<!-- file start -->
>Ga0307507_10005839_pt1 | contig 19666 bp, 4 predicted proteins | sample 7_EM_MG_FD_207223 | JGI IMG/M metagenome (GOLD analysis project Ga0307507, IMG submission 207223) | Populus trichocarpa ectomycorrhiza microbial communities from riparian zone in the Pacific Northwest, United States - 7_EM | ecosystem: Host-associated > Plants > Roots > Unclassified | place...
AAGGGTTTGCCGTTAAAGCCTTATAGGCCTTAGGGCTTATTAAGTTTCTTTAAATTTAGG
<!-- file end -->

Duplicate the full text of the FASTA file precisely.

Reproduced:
>Ga0307507_10005839_pt1 | contig 19666 bp, 4 predicted proteins | sample 7_EM_MG_FD_207223 | JGI IMG/M metagenome (GOLD analysis project Ga0307507, IMG submission 207223) | Populus trichocarpa ectomycorrhiza microbial communities from riparian zone in the Pacific Northwest, United States - 7_EM | ecosystem: Host-associated > Plants > Roots > Unclassified | place...
AAGGGTTTGCCGTTAAAGCCTTATAGGCCTTAGGGCTTATTAAGTTTCTTTAAATTTAGG